Photo courtesy of The Irving Berlin Music Company, www.irvingberlin.com
The famed composer Jerome Kern once said, “Irving Berlin has no place in American popular music — he is American popular music.”
That’s certainly high praise, but if anyone can live to up it, it’s Irving Berlin. Throughout his career, Berlin wrote more than 1,000 songs, making him one of the most prolific composers of all time. His music was America’s soundtrack of the 20th century, a constant presence on stage and in movies during two world wars, the Great Depression, Prohibition and beyond.
He was born Israel Isidore Beilin on the other side of the world in a small Jewish village near the Siberian border on May 11, 1888. Life for Jewish families was tough under Russian rule and the Beilins were among the many who decided to leave their home country in search of a better life, immigrating to New York City in 1893. Things did not start too well for them; eight years after they arrived in the United States, Irving’s father died. Formal education was out of the question; at 13-years-old, he had to start earning a living by singing in New York street corners.
He left home in his early teens and discovered a love of music in the most unlikely of places: the rough bars of New York’s Bowery district. During these “formative years,” he learned to play the piano — but only the black keys. He would never better his skills as a musician, nor would he ever learn to read music. Somehow, none of this mattered and, in retrospect, it may even have helped him approach songwriting from a unique standpoint.
Berlin’s first hit came in 1911 with the song “Alexander’s Ragtime Band,” which became a hugely successful music sheet in the years before recording music became a widespread practice. That same decade, he discovered the world of musical theater and started a run of Broadway hit shows, including Watch Your Step (1914) and The Century Girl (1916). He also began a prolific partnership with Broadway impresario Florenz Ziegfeld Jr. on his Ziegfeld Follies. When movies became talkies, he wrote some of the most beloved songs to have graced the silver screens, including the entire score for the celebrated 1935 Fred Astaire/Ginger Rogers musical, Top Hat.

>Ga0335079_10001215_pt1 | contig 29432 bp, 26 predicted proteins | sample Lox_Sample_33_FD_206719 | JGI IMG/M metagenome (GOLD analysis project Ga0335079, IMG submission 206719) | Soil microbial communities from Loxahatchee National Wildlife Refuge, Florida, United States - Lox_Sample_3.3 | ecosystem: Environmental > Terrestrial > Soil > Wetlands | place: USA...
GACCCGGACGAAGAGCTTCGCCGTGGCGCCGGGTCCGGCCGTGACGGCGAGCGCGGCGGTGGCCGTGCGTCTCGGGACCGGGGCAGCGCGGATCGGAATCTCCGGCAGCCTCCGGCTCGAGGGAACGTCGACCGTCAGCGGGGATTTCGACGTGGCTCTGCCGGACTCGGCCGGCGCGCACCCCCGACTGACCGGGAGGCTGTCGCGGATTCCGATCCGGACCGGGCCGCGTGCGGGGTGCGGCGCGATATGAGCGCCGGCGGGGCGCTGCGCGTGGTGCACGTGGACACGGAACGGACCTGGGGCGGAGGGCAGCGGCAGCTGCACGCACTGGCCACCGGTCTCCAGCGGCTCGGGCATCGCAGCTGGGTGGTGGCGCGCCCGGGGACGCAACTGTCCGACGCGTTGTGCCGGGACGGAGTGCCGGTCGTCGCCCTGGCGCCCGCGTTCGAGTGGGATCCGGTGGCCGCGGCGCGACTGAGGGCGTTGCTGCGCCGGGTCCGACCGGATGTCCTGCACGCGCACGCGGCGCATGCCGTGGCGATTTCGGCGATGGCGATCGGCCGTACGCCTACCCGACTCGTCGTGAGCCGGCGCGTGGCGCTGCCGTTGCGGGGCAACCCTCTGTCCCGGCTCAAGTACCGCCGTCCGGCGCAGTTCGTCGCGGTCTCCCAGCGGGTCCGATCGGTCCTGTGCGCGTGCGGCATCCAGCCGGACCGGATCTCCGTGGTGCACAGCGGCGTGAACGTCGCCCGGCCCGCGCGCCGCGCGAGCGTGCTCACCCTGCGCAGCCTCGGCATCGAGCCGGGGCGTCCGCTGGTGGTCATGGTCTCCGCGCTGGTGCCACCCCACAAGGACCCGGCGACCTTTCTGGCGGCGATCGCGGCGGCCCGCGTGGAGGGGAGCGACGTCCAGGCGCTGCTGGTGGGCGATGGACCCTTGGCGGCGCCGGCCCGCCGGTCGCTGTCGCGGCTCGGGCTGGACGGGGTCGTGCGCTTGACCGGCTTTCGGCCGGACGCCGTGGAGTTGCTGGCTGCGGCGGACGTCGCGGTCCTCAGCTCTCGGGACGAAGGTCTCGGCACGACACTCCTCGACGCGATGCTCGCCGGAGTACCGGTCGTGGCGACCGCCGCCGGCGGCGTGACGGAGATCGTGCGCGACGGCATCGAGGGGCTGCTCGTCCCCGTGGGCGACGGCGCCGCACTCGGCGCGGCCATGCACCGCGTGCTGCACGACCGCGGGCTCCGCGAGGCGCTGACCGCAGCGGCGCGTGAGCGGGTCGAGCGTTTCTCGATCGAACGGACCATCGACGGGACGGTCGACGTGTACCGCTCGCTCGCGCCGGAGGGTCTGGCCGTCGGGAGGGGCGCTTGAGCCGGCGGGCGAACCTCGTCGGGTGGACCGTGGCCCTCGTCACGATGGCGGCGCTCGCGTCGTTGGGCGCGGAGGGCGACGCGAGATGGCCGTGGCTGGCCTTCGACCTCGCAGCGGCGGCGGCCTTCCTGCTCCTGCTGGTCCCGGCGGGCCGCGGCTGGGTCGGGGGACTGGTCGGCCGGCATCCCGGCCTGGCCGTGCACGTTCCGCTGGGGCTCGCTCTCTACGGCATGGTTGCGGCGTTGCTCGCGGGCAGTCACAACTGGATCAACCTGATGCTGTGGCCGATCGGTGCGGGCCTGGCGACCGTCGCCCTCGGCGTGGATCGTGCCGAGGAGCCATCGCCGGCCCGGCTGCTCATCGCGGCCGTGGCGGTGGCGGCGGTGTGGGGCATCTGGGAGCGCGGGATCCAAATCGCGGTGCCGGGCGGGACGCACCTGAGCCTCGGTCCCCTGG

Decade after decade, he never slowed down and continued to release hit songs at a surefire pace. Many of his compositions, including “God Bless America,” “There’s No Business Like Show Business,” “White Christmas,” “Blue Skies,” “How Deep is the Ocean?,” “Puttin’ on the Ritz,” “Cheek to Cheek,” “Easter Parade” and countless others, remain hugely popular to this day and are among the most covered songs of all time.
In honor of the great composer’s birthday, we’ve decided to round up a collection of playlists that showcase Berlin’s talent from various angles. From well-known hits to hidden gems, classic recordings to modern re-inventions, you’ll find everything you need to celebrate the 131st anniversary of one of the world’s best songwriters.
1. The Classics
Hear historic recordings of Irving Berlin’s compositions as performed by Ethel Merman, Frank Sinatra, Tony Bennett and Marilyn Monroe.
2. Contemporary Covers
Fast-forward a few decades to hear covers of Berlin standards by contemporary artists like Michael Bublé, Diana Krall, Paul McCartney and Bob Dylan.
3. Soul Versions
Dig into the soulful side of Berlin with covers of his most famous tunes by history’s best soul and R&B artists, including Aretha Franklin, Otis Redding, The Isley Brothers, Sam Cooke and more.
4. Film Soundtracks
For all the film buffs out there, we bring you a collection of Berlin’s tunes from the silver screen, with choice selections from the films Easter Parade, Holiday Inn, Annie Get Your Gun, White Christmas and others.
5. Jazz Versions
Lastly, no roundup of Irving Berlin’s music would be complete without jazz. After all, so many of the tunes we today call jazz standards originated in Berlin’s notebook. This Jazz Versions playlist features some of the biggest names in jazz history — from John Coltrane and Miles Davis to Charles Mingus and Chet Baker — playing songs that have become timeless.